The Masters golf tournament is haunted by the petty specter of a pimento cheese sandwich

One of Augusta National's famous allspice and cheese sandwiches that rests on a green shell
Ah, the masters! The famous tournament where the world's best golfers flock to Augusta, Georgia to compete for a chic little green jacket. (Can you say I don't watch golf?) This year's tournament took place last weekend - and to mark the occasion, Atlas Obscura released a fascinating piece entitled "The Sandwich Scandal in the Heart of the World's Greatest Golf Event".
The story of intrigue, deception and allspice cheese, written by Luke Fater, revolves around the tournament's "behind-the-scenes dedication to aesthetic perfection". This dedication also applies to golf snacks - especially the golf club's original allspice and cheese sandwich. As a reminder: Allspice cheese is a sticky, spreadable creation that combines sweet allspice peppers with cheese, mayonnaise and spices. It's also one of the most famous and controversial dishes in the sports world, as reported by Fater.
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Fater's article references Nick Rangos, the tournament's long-time allspice cheese supplier, who brought his secret recipe to the grounds every April for 45 years. When the Masters decided not to renew his contract after decades of service, Rangos did not take the news well. He refused to share his signature recipe with his successor, Ted Godfrey, who ran a franchise for a regional fried chicken chain called - oh yeah - WifeSaver.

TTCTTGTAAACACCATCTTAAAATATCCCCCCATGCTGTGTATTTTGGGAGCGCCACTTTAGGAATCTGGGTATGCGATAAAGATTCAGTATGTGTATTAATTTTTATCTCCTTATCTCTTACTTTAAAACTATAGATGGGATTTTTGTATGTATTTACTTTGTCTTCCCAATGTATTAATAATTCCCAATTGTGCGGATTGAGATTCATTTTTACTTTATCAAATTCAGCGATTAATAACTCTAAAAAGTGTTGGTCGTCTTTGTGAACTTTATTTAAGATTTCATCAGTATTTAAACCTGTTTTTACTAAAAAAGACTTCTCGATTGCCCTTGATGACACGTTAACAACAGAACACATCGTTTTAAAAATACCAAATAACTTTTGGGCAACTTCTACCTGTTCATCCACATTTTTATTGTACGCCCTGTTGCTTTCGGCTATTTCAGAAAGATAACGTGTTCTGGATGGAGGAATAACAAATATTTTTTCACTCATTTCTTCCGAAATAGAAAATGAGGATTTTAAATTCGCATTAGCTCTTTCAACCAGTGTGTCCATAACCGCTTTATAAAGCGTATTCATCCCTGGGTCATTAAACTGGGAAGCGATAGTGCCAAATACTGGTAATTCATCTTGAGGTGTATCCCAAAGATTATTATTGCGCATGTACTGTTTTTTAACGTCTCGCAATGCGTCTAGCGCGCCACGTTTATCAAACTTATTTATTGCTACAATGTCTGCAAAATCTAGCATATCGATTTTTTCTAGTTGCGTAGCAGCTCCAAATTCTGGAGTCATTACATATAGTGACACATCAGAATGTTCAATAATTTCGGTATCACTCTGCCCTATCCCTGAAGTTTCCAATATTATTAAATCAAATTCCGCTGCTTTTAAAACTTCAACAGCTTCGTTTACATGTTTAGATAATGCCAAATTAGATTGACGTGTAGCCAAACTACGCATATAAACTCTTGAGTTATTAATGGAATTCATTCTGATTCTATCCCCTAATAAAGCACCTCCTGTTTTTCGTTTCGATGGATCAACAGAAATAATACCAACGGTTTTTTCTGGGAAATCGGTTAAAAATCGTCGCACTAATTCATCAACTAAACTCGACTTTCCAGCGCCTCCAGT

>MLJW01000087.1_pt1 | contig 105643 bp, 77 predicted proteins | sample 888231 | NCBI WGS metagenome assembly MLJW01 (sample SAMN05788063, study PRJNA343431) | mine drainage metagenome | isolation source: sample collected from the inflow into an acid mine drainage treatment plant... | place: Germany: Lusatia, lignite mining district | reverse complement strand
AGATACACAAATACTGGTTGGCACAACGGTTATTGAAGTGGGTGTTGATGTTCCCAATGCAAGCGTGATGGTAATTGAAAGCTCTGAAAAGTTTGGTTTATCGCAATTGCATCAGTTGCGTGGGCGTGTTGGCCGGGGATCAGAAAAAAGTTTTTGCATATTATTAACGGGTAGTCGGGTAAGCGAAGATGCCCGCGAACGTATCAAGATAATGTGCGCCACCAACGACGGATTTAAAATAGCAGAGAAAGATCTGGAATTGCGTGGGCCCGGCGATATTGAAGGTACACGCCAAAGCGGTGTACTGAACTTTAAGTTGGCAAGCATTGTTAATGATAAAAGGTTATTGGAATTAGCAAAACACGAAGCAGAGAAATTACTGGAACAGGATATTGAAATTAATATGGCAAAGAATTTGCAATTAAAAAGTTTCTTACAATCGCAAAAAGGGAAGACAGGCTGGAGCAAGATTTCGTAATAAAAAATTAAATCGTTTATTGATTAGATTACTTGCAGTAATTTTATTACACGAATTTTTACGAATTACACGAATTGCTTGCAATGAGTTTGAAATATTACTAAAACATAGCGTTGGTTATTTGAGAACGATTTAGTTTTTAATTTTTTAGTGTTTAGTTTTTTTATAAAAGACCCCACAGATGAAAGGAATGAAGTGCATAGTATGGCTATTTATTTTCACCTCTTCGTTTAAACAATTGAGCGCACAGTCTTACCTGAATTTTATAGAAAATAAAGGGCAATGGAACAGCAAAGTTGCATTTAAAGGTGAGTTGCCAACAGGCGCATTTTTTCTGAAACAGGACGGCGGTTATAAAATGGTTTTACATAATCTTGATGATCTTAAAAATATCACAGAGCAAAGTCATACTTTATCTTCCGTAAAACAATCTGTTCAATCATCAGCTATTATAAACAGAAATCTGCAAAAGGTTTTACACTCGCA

According to reports, Godfrey spent months trying to recreate the recipe. "I can't tell you how many $ 35 boxes of cheese we've been through," Godfrey told ESPN. Eventually, a tournament worker revealed a frozen batch of Rangos' original spread so that Godfrey could reverse engineer the recipe and come up with a passable spread. Finally, in 2013 the Masters recorded all licenses internally. Godfrey was unemployed and then refused to share his recipe with the new in-house chefs. Anyway, the saga is weird and very funny, especially given the buttoned, private nature of the golf world. Read Luke Fater's full article here.

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